After Sochi, Int'l Olympic Committee Turns Attention To Rio De Janeiro
IOC leaders are gathering in Turkey this week "amid growing alarm over Brazil's troubled preparations" for the 2016 Rio Olympics, according to Stephen Wilson of the AP. As the exec board meets in the Mediterranean resort of Belek to review a wide range of issues -- "none more urgent than the chronic construction delays that are putting some of Rio's venue plans at risk." IOC President Thomas Bach has said repeatedly that Rio "doesn't have a day to lose" to get ready for South America's first Olympics, "mindful of the continuing delays" for this year's World Cup in Brazil. Olympic officials said that the situation "bears similarities" to the 2004 Athens Olympics, whose delays became so critical that then-IOC President Juan Antonio Samaranch "reprimanded organizers with a 'yellow card.'" The IOC "has so far stopped short of issuing a similar warning for Rio, but the pressure is building." The timelines "are so tight that some sports federations are worried that their venues are in danger of not being completed." IOC leaders "are particularly worried" that work has yet to begin on the Deodoro complex, an area in northern Rio which is supposed to house the second largest cluster of Olympic venues. Many of the delays "are rooted in disputes among Brazil's three levels of government, including who pays for what" (AP, 4/7).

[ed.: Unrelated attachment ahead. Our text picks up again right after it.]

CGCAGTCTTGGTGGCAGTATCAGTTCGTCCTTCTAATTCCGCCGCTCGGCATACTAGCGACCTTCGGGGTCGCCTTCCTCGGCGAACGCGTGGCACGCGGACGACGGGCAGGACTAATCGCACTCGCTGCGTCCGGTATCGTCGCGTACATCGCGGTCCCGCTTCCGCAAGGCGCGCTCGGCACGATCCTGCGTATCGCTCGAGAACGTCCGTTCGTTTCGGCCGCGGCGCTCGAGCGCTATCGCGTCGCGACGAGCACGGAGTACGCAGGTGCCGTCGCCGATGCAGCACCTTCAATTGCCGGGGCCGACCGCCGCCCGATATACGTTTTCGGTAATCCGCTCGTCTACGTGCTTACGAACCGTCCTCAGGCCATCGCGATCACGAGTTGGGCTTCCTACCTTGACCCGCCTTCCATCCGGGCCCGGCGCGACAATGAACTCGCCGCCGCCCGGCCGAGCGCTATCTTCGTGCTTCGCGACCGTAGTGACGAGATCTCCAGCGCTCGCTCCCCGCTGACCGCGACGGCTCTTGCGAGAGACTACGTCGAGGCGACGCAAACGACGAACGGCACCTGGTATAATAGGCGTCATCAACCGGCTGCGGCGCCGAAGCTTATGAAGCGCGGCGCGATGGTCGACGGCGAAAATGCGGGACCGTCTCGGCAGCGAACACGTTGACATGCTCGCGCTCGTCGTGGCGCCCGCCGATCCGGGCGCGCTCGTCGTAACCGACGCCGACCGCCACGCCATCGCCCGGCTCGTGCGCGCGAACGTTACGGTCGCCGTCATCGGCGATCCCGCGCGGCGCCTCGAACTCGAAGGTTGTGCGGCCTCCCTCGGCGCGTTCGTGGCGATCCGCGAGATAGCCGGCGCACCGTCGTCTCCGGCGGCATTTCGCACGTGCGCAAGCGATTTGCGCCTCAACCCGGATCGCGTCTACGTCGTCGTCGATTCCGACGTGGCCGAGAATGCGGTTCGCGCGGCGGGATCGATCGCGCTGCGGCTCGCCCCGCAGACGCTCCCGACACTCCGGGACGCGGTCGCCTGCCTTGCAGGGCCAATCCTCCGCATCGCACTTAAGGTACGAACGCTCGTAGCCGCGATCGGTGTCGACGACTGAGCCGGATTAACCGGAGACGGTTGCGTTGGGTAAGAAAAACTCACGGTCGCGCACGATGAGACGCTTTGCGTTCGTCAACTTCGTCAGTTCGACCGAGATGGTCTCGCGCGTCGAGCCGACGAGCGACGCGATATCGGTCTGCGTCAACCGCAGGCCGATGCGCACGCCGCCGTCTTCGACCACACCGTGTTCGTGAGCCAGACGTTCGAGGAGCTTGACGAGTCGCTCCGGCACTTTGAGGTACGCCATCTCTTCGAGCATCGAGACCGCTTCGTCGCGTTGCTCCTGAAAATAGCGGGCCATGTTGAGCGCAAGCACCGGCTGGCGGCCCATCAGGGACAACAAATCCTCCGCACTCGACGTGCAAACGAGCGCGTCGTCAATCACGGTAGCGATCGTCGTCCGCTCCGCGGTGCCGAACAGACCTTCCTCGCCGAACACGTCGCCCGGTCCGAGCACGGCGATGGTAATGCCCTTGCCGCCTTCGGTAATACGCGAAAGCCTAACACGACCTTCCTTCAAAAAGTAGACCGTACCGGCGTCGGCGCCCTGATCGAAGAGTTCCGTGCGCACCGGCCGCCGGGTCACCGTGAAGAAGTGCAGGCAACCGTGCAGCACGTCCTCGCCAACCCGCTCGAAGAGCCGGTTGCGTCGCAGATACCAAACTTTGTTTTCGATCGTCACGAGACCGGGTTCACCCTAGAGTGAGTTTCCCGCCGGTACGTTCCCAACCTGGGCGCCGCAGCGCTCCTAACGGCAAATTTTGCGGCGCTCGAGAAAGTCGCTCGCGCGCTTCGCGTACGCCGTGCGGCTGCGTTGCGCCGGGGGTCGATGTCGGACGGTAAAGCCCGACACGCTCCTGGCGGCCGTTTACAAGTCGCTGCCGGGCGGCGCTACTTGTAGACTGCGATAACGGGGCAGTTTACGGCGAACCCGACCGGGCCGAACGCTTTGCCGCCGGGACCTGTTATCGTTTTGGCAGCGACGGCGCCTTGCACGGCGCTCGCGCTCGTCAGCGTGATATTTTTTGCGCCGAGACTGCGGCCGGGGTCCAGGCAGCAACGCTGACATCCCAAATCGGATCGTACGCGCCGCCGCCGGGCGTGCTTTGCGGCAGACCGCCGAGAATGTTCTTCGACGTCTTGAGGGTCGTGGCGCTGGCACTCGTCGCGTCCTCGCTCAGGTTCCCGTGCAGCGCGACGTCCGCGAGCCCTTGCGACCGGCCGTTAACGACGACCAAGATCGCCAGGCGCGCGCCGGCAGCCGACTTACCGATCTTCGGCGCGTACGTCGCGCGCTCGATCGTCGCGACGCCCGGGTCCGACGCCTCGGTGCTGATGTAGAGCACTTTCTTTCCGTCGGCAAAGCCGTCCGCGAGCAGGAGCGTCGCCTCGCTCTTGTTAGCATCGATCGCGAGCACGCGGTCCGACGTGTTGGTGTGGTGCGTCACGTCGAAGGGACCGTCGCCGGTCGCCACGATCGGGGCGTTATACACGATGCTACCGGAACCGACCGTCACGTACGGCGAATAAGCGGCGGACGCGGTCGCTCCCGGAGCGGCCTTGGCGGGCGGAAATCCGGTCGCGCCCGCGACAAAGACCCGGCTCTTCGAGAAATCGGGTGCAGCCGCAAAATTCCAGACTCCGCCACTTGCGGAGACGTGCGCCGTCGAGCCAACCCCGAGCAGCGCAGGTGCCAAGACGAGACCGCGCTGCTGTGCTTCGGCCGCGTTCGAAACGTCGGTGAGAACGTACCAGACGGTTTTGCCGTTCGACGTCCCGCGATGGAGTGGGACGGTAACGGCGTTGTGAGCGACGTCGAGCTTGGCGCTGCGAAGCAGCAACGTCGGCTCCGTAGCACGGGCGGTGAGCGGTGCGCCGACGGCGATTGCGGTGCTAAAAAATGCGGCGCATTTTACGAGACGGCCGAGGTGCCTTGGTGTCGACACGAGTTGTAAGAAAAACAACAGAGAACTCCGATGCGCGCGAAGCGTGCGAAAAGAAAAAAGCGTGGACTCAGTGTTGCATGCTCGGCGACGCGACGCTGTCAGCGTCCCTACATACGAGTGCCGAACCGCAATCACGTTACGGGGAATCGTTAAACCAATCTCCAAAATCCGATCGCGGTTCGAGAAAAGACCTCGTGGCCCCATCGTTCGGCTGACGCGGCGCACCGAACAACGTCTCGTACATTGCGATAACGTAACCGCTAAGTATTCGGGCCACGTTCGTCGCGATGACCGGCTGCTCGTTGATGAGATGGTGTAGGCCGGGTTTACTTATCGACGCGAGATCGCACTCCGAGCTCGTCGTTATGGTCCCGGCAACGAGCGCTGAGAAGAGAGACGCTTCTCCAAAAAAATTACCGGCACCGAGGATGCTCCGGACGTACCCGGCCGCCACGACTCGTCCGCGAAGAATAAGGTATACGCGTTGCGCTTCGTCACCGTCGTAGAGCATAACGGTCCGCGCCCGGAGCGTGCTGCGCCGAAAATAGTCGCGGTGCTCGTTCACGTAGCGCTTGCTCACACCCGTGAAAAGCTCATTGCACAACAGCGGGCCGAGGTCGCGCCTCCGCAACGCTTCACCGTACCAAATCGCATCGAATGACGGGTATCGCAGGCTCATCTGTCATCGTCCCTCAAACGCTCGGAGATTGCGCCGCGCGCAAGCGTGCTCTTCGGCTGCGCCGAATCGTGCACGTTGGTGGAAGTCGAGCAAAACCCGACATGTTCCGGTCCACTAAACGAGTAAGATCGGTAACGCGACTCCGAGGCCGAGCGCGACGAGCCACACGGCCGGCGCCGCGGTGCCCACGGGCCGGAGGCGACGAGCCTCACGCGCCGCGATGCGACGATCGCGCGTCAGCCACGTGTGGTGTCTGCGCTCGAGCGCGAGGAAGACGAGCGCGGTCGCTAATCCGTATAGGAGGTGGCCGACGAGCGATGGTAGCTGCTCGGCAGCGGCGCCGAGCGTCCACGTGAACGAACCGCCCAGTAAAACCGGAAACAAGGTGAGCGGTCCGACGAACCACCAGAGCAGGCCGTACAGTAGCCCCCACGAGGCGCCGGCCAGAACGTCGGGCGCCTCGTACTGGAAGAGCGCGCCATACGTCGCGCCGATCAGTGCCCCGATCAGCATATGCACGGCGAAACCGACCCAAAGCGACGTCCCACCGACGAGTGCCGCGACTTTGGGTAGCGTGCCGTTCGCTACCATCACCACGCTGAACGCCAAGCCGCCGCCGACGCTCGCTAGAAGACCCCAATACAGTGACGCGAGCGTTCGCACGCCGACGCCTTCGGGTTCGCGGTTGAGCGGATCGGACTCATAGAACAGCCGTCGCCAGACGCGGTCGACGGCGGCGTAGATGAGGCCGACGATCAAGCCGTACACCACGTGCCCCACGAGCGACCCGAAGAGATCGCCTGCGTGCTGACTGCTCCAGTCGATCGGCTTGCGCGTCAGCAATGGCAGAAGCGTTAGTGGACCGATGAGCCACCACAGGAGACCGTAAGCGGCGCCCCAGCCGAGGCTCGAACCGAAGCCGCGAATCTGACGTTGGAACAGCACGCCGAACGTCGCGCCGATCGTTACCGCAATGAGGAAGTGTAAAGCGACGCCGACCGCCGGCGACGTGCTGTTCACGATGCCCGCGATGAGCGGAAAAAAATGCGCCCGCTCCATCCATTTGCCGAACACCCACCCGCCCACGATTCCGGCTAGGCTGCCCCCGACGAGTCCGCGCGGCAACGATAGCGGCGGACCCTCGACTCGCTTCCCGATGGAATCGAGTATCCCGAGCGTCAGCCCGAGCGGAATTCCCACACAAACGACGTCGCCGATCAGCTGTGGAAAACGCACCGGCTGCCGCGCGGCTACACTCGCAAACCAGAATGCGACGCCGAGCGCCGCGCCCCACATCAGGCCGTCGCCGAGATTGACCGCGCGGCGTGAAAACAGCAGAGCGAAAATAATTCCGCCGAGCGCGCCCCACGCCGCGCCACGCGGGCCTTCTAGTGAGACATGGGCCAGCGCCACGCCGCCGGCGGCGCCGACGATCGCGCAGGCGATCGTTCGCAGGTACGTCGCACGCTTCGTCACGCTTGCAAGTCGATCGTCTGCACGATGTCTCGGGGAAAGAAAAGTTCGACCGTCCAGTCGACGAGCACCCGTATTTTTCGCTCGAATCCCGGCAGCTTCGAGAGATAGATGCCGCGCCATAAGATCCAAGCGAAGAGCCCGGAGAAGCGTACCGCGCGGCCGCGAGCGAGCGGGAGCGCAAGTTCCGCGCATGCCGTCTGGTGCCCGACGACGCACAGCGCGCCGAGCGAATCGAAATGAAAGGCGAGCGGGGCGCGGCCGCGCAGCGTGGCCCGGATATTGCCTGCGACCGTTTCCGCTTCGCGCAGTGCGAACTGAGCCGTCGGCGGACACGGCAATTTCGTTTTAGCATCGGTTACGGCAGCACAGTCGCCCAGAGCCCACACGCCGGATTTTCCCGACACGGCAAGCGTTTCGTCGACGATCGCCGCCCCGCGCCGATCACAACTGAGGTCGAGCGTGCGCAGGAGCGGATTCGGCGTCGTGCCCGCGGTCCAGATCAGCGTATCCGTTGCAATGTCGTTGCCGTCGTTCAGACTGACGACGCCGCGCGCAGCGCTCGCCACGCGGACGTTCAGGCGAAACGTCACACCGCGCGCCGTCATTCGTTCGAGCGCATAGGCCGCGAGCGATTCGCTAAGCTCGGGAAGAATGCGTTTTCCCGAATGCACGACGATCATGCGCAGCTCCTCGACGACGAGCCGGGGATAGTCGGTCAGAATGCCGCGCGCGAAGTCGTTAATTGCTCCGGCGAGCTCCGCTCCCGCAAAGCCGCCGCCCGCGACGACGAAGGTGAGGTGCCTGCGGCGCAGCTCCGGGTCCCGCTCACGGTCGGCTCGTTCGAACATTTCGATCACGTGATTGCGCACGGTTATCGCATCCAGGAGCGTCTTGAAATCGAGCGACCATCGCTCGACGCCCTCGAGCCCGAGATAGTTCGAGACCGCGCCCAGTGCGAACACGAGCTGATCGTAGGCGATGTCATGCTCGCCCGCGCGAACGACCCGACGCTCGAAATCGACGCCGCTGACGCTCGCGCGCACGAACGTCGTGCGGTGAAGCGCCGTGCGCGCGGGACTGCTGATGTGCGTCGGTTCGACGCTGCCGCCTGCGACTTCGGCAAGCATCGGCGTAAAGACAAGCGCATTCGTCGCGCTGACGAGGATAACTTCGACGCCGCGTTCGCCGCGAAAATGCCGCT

SHOTS FIRED: The AP reported striking construction workers and security personnel "clashed Monday at Rio de Janeiro's Olympic Park." Rio Mais, the consortium building the Olympic venues, "confirmed that random gunshots were fired as workers and security confronted each other." There were "no reports of injuries at the venue cluster," which is located 25km west of central Rio (AP, 4/7).